ORLANDO, Fla. — When the top executive of a multibillion dollar corporation calls your product one of his failures, that’s sure to get some notice.

In his keynote address on Oct. 15 at the Produce Marketing Association’s Fresh Summit, A. G. Lafley, the former chairman and chief executive officer of Cincinnati-based Procter & Gamble didn’t talk much specifically about produce, except for Fit Wash.

Lafley said the fruit and vegetable wash was one of his “top 10 failures” because P&G could not make it a commercial success, despite several test markets and tens of millions of dollars invested.

Lafley said despite the failure, he still buys the product for home use.

HealthPro Brands, which bought Fit Produce Wash from P&G in 2006, sees a bright future for the product.

“P&G failed because they’re P&G,” said Todd Wichmann, president and chief executive officer of the Mason, Ohio-based HealthPro. Wichmann is also a former P&G employee. “They need brands to have $100 million in sales overnight.”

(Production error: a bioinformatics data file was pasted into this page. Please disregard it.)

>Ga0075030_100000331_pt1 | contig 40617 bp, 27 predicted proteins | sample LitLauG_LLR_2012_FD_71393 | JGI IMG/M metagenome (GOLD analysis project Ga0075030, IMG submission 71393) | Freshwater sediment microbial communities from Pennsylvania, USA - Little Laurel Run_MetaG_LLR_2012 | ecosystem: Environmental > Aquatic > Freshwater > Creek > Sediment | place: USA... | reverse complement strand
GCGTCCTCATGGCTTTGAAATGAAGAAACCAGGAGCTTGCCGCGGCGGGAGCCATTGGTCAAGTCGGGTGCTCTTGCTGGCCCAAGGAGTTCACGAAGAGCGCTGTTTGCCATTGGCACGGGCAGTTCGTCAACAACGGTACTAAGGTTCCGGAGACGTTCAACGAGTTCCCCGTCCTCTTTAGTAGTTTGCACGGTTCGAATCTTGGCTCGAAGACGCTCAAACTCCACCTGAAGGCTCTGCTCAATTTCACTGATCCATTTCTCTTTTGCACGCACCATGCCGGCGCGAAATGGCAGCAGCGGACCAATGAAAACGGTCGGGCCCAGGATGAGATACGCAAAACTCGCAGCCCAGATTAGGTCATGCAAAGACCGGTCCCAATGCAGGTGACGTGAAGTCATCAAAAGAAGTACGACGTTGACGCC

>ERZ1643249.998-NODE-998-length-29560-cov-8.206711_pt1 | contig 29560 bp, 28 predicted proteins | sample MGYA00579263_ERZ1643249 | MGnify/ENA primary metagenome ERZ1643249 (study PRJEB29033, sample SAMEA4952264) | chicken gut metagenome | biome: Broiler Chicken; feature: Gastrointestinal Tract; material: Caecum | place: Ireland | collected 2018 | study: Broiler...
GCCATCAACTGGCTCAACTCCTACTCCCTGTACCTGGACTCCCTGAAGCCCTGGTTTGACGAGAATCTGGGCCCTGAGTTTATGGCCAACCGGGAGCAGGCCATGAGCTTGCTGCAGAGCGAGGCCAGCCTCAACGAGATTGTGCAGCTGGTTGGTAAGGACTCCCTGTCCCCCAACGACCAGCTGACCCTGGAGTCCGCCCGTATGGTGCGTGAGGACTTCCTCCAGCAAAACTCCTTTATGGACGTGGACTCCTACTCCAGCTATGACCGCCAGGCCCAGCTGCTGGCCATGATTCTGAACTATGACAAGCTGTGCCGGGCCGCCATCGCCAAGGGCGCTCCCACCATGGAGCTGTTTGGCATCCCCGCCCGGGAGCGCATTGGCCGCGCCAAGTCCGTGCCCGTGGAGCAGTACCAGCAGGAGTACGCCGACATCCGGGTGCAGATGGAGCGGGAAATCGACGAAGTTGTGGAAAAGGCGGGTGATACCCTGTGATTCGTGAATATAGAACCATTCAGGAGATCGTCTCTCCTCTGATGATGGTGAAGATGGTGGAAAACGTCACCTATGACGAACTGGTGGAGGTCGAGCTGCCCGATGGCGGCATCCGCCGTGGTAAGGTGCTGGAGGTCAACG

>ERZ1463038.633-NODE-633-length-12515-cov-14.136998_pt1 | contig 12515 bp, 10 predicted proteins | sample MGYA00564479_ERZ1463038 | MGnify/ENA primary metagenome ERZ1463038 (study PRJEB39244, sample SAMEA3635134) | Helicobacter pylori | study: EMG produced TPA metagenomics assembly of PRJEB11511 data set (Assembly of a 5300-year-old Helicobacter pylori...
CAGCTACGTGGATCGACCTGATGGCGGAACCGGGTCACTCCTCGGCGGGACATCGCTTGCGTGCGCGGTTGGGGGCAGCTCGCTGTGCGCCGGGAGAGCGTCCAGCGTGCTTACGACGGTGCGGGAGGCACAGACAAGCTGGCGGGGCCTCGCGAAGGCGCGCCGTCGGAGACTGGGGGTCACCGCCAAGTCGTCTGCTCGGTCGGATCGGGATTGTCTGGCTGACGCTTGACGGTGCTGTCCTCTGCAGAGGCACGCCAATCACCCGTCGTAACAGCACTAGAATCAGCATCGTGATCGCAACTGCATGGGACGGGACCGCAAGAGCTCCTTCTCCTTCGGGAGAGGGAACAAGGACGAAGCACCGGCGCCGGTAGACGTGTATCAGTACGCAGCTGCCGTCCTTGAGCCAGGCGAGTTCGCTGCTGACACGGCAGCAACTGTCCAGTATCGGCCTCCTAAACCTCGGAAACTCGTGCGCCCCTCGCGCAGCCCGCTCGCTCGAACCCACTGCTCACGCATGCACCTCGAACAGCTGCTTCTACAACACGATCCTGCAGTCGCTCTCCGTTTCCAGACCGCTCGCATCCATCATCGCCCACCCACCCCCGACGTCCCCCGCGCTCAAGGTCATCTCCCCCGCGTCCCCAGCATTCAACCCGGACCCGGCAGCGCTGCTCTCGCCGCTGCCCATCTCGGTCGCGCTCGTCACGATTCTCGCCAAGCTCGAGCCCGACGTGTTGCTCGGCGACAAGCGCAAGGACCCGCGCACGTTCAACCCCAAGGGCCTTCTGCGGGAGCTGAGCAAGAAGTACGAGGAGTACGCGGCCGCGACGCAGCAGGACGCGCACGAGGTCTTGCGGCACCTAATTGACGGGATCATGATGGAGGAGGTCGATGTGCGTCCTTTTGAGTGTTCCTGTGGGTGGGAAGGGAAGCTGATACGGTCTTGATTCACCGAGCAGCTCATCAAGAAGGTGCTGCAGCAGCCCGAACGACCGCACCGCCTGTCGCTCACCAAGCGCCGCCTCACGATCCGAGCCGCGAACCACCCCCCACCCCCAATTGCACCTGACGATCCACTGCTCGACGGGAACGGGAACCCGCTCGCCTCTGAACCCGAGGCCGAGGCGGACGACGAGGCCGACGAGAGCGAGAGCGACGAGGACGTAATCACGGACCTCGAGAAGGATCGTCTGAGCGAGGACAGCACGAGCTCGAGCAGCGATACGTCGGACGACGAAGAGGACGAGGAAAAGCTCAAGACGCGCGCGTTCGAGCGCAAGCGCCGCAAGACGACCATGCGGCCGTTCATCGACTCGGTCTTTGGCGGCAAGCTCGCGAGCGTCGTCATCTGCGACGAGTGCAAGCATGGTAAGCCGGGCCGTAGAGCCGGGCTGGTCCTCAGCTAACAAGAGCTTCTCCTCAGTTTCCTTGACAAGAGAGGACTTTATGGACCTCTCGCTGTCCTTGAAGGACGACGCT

The consumer products giant also didn’t have the relationships needed to get it in the right hands.

“They had soap salesman pitching this to soap buyers, telling them to find a way to stock it in produce,” he said. “It’s not going to get sold in the produce department unless you really engage there.”

And Wichmann isn’t sure the product is really cut out for consumer use. HealthPro Brands is concentrating on institutional applications.

With the emphasis on washes that came out of announcements at Fresh Summit, including the lactic acid-based wash system introduced by Chiquita’s Fresh Express brand and Taylor Farms’ chlorine-based system improvements, Fit Wash is well positioned, Wichmann said.

The company also inked a deal with Elanco Food Solutions, the animal health division of pharmaceutical giant Eli Lilly and Co., for use in animal protein processing facilities back in August.

Wichmann says his product is better — statistically, scientifically better — than the produce industry’s standard chlorine washes. So why aren’t salad processors jumping on the opportunity to use Fit Wash in their facilities?

“We’re in the process of rolling it out to several processors,” he said. “It’s slightly more expensive than chlorine, and with industry profit margins and pressure they’ve been under, they’re hesitant to spend any more than they have to. Once they get behind it, you’ll see some changes.”